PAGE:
Magazine article American Cinematographer

American Cancer Society's 'Smoking Fetus'

Magazine article American Cinematographer

American Cancer Society's 'Smoking Fetus'

Article excerpt

The sound of a heartbeat is heard. A human fetus fades up on the television screen in close-up and a voice-over begins: "Would you give a cigarette to your unborn child?" The camera pans and dollies back to reveal an entire fetus existing serenely in the womb of its mother. "You do every time you smoke when you're pregnant." At this point the fetus slowly brings a lit cigarette to its lips and takes a puff, exhaling the smoke into the glowing placenta it lives in. And the voice-over finishes: "Pregnant mothers, please don't smoke."

The 30 second spot just described was produced for the American Cancer Society by a talented and relatively untapped group of San Francisco Bay area filmmakers, modelmakers, and computer specialists brought together by producer Joseph Vogt (Rick Springfield's "Bop 'Till You Drop"). With a film and conceptual design education behind him, Vogt organized the majority of his film crew from the ranks of Industrial Light and Magic. It was with the abundant talents of these production people, director David Fincher, Midland Productions, and Monaco Labs that Vogt brought life to a most creative and technically challenging public service announcement.

Jerry Angert, director of broadcasting with the American Cancer Society, described the ad as "one of the most powerful we have done ... We considered the fact that it would be controversial and the networks might not show it, but counted on the local stations to take it." And that's exactly what transpired. NBC and CBS chose not to air the graphic smoking fetus spot while CNN (Turner Broadcasting), ABC and its affiliates and affiliates of NBC and CBS elected to show the fetus spot.

CBS and NBC claim the spot is too graphic. An NBC spokeswoman cited "general taste considerations" as a deterrent to airing the spot. "It was the sight of the fetus that was especially shocking and we felt it was potentially offensive to our viewers," she was quoted as saying. A CBS spokesman said the network agreed with the "importance of the intent of the message," but said that the spot was "far too graphic for broadcast on CBS." An ABC spokesman, however, said the message put forth by the spot was "important for pregnant mothers to understand." The network felt that, while it was "different visually" from the usual fare viewed on TV, it contained no material that warranted its ban from the airwaves.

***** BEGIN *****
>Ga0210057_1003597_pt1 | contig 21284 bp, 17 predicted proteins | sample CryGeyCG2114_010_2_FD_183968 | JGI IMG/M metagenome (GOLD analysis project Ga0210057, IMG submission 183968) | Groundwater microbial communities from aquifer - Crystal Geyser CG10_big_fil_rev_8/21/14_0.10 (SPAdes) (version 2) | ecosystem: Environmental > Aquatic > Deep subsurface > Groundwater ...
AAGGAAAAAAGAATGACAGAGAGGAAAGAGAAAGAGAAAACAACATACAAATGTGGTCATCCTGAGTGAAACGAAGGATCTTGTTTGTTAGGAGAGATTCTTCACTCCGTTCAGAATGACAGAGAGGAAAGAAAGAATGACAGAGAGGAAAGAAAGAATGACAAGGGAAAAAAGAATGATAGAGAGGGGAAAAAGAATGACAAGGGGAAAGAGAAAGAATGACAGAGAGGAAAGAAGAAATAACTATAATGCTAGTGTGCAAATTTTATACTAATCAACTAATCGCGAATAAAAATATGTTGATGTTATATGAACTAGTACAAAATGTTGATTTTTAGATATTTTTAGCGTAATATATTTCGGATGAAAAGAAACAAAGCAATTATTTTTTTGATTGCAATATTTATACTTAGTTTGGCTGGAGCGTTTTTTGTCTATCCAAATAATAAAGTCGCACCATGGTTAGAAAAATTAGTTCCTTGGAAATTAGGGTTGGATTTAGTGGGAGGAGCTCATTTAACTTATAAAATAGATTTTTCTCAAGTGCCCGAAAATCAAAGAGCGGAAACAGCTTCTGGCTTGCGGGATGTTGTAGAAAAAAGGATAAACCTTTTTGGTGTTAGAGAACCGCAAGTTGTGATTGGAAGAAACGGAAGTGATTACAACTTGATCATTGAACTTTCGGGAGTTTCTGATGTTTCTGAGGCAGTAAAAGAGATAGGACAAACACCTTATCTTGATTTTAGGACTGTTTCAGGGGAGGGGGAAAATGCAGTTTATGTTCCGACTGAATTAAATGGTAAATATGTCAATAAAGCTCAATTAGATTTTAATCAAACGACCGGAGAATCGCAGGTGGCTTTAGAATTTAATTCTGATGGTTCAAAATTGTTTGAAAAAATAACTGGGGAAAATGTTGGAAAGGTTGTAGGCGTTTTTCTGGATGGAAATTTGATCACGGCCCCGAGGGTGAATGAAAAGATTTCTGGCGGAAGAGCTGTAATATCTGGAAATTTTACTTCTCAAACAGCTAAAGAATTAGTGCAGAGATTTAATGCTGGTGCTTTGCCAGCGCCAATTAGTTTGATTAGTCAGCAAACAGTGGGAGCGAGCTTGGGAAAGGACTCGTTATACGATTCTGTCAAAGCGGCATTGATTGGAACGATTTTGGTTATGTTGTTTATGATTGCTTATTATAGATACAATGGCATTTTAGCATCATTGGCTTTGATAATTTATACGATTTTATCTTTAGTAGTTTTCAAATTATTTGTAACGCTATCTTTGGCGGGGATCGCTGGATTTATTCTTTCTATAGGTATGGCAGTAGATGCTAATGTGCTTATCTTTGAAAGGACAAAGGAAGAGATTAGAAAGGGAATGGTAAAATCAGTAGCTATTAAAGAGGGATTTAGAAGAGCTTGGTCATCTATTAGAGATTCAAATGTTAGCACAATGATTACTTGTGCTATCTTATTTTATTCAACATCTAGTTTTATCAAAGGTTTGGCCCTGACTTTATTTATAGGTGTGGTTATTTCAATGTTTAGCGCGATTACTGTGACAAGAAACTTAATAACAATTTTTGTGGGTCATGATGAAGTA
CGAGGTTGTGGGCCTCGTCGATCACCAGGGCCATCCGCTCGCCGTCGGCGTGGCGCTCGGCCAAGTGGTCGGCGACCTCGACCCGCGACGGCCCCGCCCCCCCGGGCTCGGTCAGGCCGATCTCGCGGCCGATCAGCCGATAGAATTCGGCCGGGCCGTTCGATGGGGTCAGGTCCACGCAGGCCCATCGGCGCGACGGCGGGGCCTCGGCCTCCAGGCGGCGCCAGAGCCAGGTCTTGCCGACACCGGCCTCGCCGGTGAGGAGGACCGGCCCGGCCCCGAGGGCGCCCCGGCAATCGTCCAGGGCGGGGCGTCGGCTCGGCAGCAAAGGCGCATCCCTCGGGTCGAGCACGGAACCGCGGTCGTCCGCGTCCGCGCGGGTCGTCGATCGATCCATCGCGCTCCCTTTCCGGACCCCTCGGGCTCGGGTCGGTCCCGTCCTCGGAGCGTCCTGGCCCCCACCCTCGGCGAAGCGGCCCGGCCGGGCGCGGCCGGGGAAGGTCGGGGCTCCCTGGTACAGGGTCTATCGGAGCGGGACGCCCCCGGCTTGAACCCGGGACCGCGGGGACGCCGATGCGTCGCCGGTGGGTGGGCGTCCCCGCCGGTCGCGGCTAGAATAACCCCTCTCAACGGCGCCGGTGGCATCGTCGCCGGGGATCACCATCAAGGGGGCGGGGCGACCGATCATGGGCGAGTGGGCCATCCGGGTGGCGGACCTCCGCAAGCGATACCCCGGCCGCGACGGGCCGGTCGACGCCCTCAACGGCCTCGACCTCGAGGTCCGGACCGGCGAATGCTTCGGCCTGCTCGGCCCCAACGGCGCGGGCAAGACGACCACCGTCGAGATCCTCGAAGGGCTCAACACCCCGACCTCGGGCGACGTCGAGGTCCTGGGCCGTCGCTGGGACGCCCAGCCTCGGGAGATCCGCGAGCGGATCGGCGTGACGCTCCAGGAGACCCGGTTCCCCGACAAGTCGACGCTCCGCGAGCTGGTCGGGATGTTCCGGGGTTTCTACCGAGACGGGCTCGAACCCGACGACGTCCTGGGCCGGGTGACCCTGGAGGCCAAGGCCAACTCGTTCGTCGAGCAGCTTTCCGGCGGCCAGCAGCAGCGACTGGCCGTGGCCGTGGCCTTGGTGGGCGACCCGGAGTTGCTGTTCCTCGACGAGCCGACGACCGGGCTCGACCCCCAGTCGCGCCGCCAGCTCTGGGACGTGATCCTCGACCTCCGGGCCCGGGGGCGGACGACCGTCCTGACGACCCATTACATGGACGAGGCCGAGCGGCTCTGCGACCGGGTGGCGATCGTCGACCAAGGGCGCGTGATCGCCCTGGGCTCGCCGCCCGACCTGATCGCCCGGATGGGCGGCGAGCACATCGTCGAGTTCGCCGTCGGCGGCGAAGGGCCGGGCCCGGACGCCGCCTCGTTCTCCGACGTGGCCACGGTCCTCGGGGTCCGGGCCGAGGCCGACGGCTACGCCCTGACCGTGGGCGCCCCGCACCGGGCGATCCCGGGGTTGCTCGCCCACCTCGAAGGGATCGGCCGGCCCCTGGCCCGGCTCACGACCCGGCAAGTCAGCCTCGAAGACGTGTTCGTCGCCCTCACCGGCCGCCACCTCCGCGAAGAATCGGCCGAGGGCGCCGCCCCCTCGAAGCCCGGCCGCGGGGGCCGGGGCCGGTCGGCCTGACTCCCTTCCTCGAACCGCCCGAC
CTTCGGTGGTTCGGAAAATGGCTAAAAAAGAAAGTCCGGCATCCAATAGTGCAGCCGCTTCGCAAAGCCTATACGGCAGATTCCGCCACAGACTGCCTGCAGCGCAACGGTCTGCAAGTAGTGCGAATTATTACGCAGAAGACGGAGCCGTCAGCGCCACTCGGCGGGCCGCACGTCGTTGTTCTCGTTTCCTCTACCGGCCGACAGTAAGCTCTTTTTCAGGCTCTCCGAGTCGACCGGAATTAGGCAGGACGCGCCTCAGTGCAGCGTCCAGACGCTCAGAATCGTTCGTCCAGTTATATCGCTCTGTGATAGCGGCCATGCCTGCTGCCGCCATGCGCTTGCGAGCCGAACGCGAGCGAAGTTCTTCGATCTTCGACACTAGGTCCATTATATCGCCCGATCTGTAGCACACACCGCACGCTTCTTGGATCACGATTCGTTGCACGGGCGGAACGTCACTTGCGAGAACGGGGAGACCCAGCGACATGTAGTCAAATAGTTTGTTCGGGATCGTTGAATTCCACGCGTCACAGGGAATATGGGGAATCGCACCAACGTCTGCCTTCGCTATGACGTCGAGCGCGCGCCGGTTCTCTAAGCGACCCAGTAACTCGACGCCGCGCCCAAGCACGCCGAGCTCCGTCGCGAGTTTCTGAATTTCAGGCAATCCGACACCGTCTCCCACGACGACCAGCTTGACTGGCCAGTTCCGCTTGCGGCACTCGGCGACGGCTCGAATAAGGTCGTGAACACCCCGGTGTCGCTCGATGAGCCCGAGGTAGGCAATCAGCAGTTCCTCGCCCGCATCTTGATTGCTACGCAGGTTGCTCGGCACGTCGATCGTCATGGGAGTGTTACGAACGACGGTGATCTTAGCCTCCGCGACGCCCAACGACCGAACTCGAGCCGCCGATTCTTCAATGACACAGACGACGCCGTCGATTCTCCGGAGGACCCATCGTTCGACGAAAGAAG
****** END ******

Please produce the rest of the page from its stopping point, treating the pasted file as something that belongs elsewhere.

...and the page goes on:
The two foot long fetus is starkly realistic to the camera's eye. Sculptor Tony McVey is the main force behind the creation of the image that caused discomfort at two major networks. With four years of work designing and sculpting parts of human figures at the Natural History Museum in London, McVey's background made possible a realistic fetus form from plasticene, an oil clay.

Joe Vogt provided McVey with the book, "A Child is Born," to aid him in the design of the most important element of the spot. The two foot long fetus McVey sculpted was next cast in a gypsum cement mold, a hi-grade plaster of paris. The fetus mold was cast in eight pieces, known as undercuts, and baked for five hours. Once baked, McVey was ready to apply talents cultivated on productions of The Dark Crystal, Gremlins, and other Lucasfilm productions. On these productions, many creatures were sculpted, cast and fit with armatures for eliciting movement in the arms, fingers, legs, and head. It was the armature technique that allowed the movement of the cigarette to the lips of the fetus. And it was this gesture which has been the major object of controversy with the spot.

With a mechanical aluminum joint, comprised of a ball, socket and hinge system, McVey assembled the cast pieces around the partial armature. An exit point for the armature cables was made at the elbow. Both the hands and feet of the fetus were wired for positioning purposes while two fingers of the hand that held the cigarette were cable operated via the partial armature system.

The next step in bringing the figure to life was to transform the eight piece mold into a humanlike context. …

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